I am sitting at a cafe in a mall. Nearby, there is a table full of uniformed soldiers, carrying Uzis. They are enjoying iced coffee and having a laugh. They must have the day off. Syria is teetering on the brink, and chemical weapons are moving rapidly from one set of hands to another. The IDF (Israeli Defense Force) is on high alert on the Syrian border with Golan. The lowest floor of this mall contains the biggest bomb shelter in Tel Aviv, which can fit about 10,000 people. I can get my gas mask there.
It is hot here. Very hot and very humid. I am in a bad mood. These summer days have been long and dusty and tension fills the air. The bus bomb in Bulgaria sent shock waves through Israel. I think of an Israeli comedian and his recent quip on Facebook about his "Buck Fulgaria" tee shirt and I laugh just a little.
Nearby, Lametayel, an outdoor store similar to REI is holding some kind of lecture about camping destinations in Israel. Through the glass, I see the room is completely full. The athletic looking man leading the class sips from a BPA-free water bottle and gestures at a map of Israel.
My thoughts turn to the news in Colorado and unwittingly, I return to the source of my bad mood. It was that meme. That picture on Facebook today, of Christian Bale entitled "The Real Batman" touting Bale's recent visit to Colorado as heroic. Comments on the meme are uniformly lump-in-throat patriotic.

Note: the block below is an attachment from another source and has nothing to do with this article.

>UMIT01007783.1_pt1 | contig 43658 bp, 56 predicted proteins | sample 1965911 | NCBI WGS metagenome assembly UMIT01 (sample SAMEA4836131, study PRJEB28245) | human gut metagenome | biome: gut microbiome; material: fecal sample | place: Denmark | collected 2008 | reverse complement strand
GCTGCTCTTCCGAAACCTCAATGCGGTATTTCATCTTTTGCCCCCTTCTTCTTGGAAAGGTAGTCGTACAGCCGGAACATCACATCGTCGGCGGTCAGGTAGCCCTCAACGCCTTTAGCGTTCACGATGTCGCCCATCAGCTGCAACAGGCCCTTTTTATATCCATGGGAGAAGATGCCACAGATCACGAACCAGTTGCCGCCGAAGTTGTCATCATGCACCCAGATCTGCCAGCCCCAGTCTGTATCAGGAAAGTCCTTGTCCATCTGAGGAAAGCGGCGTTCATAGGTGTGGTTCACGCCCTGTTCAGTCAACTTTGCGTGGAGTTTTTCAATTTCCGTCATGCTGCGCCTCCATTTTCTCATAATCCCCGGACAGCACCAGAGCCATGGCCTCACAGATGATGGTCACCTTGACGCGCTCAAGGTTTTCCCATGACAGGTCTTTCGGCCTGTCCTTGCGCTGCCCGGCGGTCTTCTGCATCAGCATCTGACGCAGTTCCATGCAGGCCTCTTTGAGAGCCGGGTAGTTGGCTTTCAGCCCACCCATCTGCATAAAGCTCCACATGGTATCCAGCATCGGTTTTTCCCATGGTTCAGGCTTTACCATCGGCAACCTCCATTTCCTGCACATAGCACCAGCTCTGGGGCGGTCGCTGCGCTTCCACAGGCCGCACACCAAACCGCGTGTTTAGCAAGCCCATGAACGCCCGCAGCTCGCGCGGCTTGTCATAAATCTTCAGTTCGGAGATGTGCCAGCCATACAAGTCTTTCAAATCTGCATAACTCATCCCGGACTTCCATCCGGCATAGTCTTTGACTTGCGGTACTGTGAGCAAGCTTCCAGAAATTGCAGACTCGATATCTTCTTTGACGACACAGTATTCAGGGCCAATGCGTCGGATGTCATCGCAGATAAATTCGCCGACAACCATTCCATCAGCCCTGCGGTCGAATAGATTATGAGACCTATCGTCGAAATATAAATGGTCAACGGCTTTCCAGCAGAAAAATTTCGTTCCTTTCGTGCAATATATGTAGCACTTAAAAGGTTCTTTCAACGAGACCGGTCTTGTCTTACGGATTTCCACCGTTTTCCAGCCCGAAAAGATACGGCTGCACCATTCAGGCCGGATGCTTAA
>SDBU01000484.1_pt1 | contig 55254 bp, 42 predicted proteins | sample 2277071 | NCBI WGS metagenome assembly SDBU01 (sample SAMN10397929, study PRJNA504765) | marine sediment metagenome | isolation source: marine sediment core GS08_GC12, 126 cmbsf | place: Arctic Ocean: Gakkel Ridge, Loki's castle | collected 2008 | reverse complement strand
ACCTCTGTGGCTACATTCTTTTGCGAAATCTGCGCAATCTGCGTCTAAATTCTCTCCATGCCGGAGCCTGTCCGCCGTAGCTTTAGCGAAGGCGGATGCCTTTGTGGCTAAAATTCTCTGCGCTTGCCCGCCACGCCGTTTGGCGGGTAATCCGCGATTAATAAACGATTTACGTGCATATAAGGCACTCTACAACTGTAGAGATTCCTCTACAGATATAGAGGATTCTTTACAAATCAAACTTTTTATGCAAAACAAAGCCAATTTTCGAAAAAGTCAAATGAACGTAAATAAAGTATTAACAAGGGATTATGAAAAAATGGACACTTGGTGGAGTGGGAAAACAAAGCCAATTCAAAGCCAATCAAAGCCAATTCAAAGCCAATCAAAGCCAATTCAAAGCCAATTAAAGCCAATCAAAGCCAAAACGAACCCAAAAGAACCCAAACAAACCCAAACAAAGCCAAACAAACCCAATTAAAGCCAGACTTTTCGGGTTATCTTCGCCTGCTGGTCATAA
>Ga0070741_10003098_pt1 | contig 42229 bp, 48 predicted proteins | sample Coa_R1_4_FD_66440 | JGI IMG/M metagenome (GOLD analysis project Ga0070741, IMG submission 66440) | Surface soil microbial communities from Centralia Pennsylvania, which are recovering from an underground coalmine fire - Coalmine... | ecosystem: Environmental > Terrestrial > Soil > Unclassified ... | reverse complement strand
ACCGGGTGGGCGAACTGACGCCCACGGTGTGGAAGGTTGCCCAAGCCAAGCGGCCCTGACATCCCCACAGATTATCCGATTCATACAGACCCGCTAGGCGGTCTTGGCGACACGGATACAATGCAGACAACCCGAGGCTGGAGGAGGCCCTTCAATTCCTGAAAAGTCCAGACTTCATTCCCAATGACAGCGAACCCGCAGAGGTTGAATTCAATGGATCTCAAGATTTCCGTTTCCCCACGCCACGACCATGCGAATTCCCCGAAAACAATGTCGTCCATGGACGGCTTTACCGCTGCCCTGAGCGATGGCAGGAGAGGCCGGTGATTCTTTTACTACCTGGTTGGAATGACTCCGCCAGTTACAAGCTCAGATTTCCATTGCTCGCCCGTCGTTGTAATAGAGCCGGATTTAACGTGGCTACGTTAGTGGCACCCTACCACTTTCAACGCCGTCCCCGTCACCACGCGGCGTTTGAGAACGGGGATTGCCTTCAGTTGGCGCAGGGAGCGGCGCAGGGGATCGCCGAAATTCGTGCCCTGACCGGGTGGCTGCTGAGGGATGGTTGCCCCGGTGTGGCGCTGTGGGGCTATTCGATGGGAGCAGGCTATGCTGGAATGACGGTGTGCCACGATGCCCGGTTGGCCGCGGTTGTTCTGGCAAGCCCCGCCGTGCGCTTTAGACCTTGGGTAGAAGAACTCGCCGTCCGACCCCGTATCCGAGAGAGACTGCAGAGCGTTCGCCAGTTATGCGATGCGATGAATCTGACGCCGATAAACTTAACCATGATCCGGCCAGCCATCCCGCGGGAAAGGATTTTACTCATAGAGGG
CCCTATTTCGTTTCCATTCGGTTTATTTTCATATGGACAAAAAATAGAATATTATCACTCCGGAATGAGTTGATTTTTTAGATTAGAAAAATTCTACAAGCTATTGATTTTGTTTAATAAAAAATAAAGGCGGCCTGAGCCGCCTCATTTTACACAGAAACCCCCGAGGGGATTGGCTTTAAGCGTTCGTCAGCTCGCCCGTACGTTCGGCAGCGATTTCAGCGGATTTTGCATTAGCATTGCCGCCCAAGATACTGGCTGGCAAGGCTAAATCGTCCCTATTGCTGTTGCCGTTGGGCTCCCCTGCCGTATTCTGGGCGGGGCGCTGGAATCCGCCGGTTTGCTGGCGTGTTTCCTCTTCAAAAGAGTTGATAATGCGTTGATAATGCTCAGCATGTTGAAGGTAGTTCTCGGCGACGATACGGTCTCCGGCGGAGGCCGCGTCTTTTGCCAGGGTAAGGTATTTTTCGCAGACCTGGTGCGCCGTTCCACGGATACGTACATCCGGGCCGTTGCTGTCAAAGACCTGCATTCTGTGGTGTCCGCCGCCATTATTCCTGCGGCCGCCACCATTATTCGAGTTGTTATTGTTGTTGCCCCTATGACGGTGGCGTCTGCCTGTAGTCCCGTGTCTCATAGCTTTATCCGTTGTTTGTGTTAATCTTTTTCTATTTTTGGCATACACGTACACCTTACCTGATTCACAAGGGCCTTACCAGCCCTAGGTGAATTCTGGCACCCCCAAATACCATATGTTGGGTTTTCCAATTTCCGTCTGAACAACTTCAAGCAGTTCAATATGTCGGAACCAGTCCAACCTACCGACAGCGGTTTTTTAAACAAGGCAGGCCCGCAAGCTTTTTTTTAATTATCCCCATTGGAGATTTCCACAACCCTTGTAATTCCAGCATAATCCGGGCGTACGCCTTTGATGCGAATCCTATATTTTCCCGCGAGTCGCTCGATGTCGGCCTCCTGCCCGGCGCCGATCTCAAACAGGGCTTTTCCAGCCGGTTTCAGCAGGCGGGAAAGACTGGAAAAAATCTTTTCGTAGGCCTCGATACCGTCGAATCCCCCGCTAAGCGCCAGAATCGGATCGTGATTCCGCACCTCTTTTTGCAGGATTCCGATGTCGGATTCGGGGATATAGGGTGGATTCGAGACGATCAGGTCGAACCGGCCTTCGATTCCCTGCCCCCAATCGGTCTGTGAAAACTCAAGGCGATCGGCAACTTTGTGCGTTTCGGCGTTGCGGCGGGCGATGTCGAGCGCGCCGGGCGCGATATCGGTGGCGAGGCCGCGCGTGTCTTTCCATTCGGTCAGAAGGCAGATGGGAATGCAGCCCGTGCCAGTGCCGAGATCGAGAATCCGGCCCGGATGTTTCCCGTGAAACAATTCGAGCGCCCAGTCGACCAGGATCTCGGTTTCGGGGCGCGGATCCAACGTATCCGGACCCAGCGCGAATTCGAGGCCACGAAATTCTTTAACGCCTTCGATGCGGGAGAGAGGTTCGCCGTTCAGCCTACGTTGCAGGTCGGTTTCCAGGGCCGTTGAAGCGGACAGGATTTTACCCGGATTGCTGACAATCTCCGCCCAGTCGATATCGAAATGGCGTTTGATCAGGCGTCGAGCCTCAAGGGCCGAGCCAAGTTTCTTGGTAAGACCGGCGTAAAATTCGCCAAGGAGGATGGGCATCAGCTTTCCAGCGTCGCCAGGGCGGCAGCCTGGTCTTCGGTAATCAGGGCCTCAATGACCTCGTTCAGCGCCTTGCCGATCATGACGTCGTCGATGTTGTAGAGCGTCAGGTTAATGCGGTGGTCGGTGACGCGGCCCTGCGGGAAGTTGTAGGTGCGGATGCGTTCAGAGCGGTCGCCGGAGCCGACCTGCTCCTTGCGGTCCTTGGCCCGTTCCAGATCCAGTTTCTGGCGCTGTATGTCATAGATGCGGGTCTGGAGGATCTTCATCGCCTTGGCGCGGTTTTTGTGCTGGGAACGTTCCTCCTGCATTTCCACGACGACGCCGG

Anger fills me but I'm not sure why. How can people view an actor as heroic? Or worse, much worse, how can rational human beings think that the role the actor played (for a multi-million dollar paycheck, no doubt), depicting an imaginary caped avenger is connected to or symbolic of anything at all connected to this grotesque shooting?
Batman is not noble -- Batman is a made up, I want to scream at those facile, groping Facebook sycophants sharing this stupid meme, over and over. What on earth has Batman got to do with the fact that a relatively normal guy had a psychotic break and killed a dozen innocent people?
It's my bad mood, I know it is. I like Facebook. I like cute pictures of kitties as much as the next person. But this -- this adulation of an actor in a rubber suit, this mythologizing of a profit machine/computer generated film franchise worth billions of dollars as if it could possibly give us solace -- this frightens me. It frightens me because it feels somehow apocalyptic. As if we have collectively exhausted our avatars of hope. Camelot cannot save us now.
People often ask me what it's like to live in Israel, with constant, existential threats. I'll tell you what it's like. It's frightening. But at least here, when something happens, Israelis know exactly why it happened. Because they hate us. They hate our buses, planes and Olympic teams. They hate our airports and shopping malls. They hate the very fact that we exist.
But in America, nobody knows why these things happen. They just do. Who hates us? Everyone and no one. The free-floating anxiety of this dreadful truth is almost impossible to bear. And so a nation's lonely eyes turn to a comic book figure in a cape.
The hot Israeli afternoon is waning; the temperature outside cools only slightly and the bats are beginning their nightly patrols. Mothers walk by briskly pushing strollers ahead of them and the cafe staff changes guard. I still haven't gotten my complimentary, government-issue gas mask because somehow, I don't think it will help.